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Erickson’s ouster at Arizona State shows no coach perfect fit

A football game will end Thursday evening, and Dennis Erickson will walk across the field at Sam Boyd Stadium and shake hands with opposing coaches and players.

And then reality will set in.

“Now that it’s coming closer,” he said, “I’m thinking, ‘My God, is this really happening?’ ”

Perfect fits don’t exist in sports when it comes to a head coach and a team, but great ones do. Erickson was one at Arizona State, or at least that was an overwhelming opinion five years ago from Tempe, Ariz., to Tallahassee, Fla., and everywhere in between.

He will coach the Sun Devils against Boise State in the MAACO Bowl Las Vegas, and then consider his next professional move, having been fired by Arizona State on Nov. 28 in response to his team losing its final four regular-season games to go 6-6.

You have to believe things haven’t been the same for Erickson since 2008, when Arizona State lost to a UNLV team coached by Mike Sanford.

Talk about sending a guy into a tailspin of doubt and misery.

I bought into a popular consensus about Erickson when he accepted the Arizona State job: That, given his previous college stops included two national championships at Miami and building Oregon State into a side that resembled more an NFL outfit in boat-racing Notre Dame at the 2000 Fiesta Bowl, he again would prosper at a place willing to extend him academic rope when it came to those he pursued.

Throughout his college coaching career, he has recruited risks in the classroom and, given how undisciplined his Miami teams played at times, on the field. NCAA rules violations are a clear part of his legacy. Erickson hardly arrived at Arizona State with a spotless resume in terms of how he became so successful rebuilding programs.

But the Sun Devils needed someone to improve the annual underachievers they had become under former coach Dirk Koetter, and Erickson was rewarded a five-year, $5.6 million contract to do so.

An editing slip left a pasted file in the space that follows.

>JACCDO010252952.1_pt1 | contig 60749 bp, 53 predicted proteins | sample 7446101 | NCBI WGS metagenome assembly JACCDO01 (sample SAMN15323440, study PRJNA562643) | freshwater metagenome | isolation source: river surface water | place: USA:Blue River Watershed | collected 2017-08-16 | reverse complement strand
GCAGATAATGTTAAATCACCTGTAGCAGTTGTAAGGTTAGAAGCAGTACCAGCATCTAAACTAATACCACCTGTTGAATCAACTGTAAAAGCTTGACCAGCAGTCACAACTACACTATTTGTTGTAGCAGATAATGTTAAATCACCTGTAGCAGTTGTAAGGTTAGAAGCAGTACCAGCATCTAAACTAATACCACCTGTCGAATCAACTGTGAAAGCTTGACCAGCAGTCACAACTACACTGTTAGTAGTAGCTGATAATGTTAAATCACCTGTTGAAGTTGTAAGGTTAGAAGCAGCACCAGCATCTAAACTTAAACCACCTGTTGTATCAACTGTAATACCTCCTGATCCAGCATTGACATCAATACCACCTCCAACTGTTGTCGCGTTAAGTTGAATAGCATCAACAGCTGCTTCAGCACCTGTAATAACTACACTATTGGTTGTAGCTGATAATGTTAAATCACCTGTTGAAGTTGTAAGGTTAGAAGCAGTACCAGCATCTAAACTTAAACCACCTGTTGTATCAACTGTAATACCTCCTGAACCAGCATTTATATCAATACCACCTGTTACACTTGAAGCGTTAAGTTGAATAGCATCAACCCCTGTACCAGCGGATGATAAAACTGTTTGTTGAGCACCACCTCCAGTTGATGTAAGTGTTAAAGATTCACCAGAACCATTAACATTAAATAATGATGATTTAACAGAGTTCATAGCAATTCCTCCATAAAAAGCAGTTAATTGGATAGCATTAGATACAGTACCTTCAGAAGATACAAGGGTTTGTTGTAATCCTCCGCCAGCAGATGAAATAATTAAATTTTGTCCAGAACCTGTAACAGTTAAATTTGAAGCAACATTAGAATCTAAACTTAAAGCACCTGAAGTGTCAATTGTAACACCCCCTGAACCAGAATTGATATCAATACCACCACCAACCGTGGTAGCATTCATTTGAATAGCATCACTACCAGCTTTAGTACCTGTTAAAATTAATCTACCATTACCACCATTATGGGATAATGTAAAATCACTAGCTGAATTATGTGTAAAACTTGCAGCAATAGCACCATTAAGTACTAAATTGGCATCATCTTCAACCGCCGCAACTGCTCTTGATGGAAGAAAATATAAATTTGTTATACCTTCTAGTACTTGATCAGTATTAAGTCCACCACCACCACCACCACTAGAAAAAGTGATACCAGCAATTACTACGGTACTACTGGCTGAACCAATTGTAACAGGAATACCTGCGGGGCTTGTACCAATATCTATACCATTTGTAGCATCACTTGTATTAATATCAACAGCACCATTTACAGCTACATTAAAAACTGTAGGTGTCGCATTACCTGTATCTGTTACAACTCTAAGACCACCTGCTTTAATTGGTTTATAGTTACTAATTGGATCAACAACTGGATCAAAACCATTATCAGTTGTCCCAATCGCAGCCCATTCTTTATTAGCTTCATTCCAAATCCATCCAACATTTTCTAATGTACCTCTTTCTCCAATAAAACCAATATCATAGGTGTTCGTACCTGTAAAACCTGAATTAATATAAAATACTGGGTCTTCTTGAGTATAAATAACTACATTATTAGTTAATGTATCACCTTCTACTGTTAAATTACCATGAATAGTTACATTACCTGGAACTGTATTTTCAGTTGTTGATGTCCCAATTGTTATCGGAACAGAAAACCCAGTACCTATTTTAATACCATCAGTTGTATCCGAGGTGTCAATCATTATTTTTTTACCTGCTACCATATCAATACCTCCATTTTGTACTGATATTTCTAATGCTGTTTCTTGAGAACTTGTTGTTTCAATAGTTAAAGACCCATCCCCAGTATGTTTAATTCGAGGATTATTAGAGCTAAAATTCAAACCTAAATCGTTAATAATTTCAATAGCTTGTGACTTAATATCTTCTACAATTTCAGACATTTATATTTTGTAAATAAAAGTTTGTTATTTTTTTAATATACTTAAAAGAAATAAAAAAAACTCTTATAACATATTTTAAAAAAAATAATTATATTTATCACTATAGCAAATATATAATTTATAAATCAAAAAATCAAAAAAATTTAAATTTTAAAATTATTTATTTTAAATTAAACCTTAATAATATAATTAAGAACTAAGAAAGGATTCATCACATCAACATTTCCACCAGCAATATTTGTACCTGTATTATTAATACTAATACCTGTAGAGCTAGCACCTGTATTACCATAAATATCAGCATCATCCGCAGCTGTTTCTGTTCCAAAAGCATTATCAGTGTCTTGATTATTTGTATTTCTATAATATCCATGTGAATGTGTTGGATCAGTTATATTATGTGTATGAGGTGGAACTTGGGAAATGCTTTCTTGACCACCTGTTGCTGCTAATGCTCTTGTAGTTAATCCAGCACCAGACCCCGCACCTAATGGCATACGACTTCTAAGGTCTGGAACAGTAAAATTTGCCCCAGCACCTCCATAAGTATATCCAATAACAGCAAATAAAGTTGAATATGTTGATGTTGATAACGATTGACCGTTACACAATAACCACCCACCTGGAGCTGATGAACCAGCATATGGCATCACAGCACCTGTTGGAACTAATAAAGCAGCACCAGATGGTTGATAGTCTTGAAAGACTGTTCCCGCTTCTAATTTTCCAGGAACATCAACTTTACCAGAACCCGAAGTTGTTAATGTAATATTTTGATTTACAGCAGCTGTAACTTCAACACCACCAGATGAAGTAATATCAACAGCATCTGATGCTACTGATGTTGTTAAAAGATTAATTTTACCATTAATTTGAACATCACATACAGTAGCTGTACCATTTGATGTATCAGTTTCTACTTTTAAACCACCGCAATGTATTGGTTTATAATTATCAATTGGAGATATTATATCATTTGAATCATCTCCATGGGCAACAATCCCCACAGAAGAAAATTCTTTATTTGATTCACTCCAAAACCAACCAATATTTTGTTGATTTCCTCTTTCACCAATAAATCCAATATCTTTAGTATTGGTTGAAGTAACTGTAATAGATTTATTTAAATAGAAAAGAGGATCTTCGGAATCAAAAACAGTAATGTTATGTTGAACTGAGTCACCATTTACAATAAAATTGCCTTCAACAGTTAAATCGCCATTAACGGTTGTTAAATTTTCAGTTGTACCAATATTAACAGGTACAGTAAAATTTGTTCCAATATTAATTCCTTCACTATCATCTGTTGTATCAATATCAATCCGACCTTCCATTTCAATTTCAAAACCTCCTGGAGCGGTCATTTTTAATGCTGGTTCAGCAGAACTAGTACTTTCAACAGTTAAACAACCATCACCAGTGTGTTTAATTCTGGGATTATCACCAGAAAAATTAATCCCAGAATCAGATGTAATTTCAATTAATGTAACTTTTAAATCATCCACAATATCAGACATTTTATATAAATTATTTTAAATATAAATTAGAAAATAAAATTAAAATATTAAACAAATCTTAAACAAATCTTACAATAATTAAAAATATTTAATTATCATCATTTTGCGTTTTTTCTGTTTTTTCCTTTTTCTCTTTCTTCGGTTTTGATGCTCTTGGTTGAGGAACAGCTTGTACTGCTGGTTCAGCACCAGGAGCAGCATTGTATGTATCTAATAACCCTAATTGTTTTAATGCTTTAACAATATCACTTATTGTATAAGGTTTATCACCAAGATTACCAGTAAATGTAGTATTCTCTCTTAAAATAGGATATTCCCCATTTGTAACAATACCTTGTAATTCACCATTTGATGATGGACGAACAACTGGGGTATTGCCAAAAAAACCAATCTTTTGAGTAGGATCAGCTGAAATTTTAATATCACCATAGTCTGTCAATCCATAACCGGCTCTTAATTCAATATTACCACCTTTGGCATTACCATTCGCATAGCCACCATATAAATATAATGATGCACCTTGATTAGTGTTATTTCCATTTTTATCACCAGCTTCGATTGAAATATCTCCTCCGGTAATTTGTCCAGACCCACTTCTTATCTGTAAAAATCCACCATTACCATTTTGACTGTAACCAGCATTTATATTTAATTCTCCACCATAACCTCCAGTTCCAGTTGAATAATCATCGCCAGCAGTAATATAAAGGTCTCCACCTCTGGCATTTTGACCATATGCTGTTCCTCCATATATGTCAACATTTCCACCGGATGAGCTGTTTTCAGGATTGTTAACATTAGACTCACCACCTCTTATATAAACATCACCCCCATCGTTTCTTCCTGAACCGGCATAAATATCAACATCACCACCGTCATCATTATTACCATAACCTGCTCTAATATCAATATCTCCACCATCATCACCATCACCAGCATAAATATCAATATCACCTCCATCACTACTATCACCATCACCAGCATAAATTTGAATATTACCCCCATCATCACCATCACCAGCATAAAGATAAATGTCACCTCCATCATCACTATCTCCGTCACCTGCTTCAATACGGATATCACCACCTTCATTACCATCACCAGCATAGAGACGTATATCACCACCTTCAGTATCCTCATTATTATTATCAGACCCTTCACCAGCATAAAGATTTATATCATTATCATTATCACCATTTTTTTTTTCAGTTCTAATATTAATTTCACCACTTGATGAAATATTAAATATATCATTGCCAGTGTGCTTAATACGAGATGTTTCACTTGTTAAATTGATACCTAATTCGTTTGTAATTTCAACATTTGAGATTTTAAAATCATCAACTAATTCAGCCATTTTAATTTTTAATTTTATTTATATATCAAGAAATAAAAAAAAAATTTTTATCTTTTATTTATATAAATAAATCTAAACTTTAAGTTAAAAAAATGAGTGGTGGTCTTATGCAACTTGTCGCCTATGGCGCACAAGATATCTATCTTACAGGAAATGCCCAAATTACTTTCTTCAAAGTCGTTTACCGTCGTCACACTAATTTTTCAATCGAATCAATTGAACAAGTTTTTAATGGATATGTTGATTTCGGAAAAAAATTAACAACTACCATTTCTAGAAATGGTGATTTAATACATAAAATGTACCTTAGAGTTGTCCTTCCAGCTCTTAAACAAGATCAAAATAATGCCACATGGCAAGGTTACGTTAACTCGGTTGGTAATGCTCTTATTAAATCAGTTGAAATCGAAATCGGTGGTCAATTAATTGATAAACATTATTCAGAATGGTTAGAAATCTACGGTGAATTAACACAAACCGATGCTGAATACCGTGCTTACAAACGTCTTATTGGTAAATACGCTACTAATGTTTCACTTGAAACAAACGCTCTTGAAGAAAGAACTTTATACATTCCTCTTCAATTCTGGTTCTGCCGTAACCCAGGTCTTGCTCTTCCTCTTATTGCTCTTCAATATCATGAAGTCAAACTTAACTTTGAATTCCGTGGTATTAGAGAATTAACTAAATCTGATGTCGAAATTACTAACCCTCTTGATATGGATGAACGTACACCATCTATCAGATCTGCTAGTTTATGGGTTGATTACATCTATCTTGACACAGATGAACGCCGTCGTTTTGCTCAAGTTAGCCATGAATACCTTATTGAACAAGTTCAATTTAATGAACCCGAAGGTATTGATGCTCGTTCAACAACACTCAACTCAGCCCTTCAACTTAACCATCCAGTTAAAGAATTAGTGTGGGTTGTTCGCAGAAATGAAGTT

Arizona State went 10-3 his first season and played Texas in the Holiday Bowl.

It has gone 21-27 since.

“I think different things contributed to it,” said Paola Boivin, a sports columnist for the Arizona Republic. “I think Dennis was at a different place in his career (at age 64), and there were times people weren’t sure he was 100 percent into the job. (Arizona State) is also a school that has had a very hard time raising money, and the support and facilities and what they could pay assistant coaches and things like that around him were lacking. When he got there, the previous staff had also done a poor job recruiting. It was going to take awhile to build things back up.

“Whatever happened after that first season fizzled away the last few years. I very much bought into the idea of (Arizona State) hiring Dennis. He came with championship rings and had rebuilt programs everywhere he had been. He had won at a lot of places.”

Arizona State hired Todd Graham to replace Erickson, and while the new guy in charge is said to own a fiery outlook lacking from the head chair of late, he seemingly also owns little tact.

Graham is the one who informed his players at Pittsburgh he was bolting the program after one season, telling them via an email to the team’s director of football operations.

This just in: Graham won’t be on anyone’s short list of the college game’s classiest coaches.

It’s this sort of bad publicity that accompanied the Arizona State hire that has Erickson most distraught, not for his own sake in losing a job but for those seniors who play their final college game Thursday.

“This is about them and not about me,” Erickson said. “They have been together for what seems like forever and have been a great class. But in this whole process, of me being let go and the whole (coaching) search, nobody seems to have remembered them, and that’s a sad deal to me.

“I don’t know what I will do next. I’d like to coach again. I’d like to stay in football. We’ll see what opportunities are out there. I believe I have a lot to offer. I know my wife wouldn’t want me around the house all the time. As soon as the game ends and it all settles in, I’m sure what happened will hit me. At the end of the day, it’s still about wins.”

It’s another reminder that perfect fits don’t exist in the world of college football programs and their coaches.

Dennis Erickson didn’t even prove to be a great one at Arizona State.

Not many could have predicted that.

Las Vegas Review-Journal sports columnist Ed Graney can be reached at egraney@reviewjournal.com or 702-383-4618. He can be heard from 3 to 5 p.m. Tuesday and Thursday on “Monsters of the Midday,” Fox Sports Radio 920 AM. Follow him on Twitter: @edgraney.

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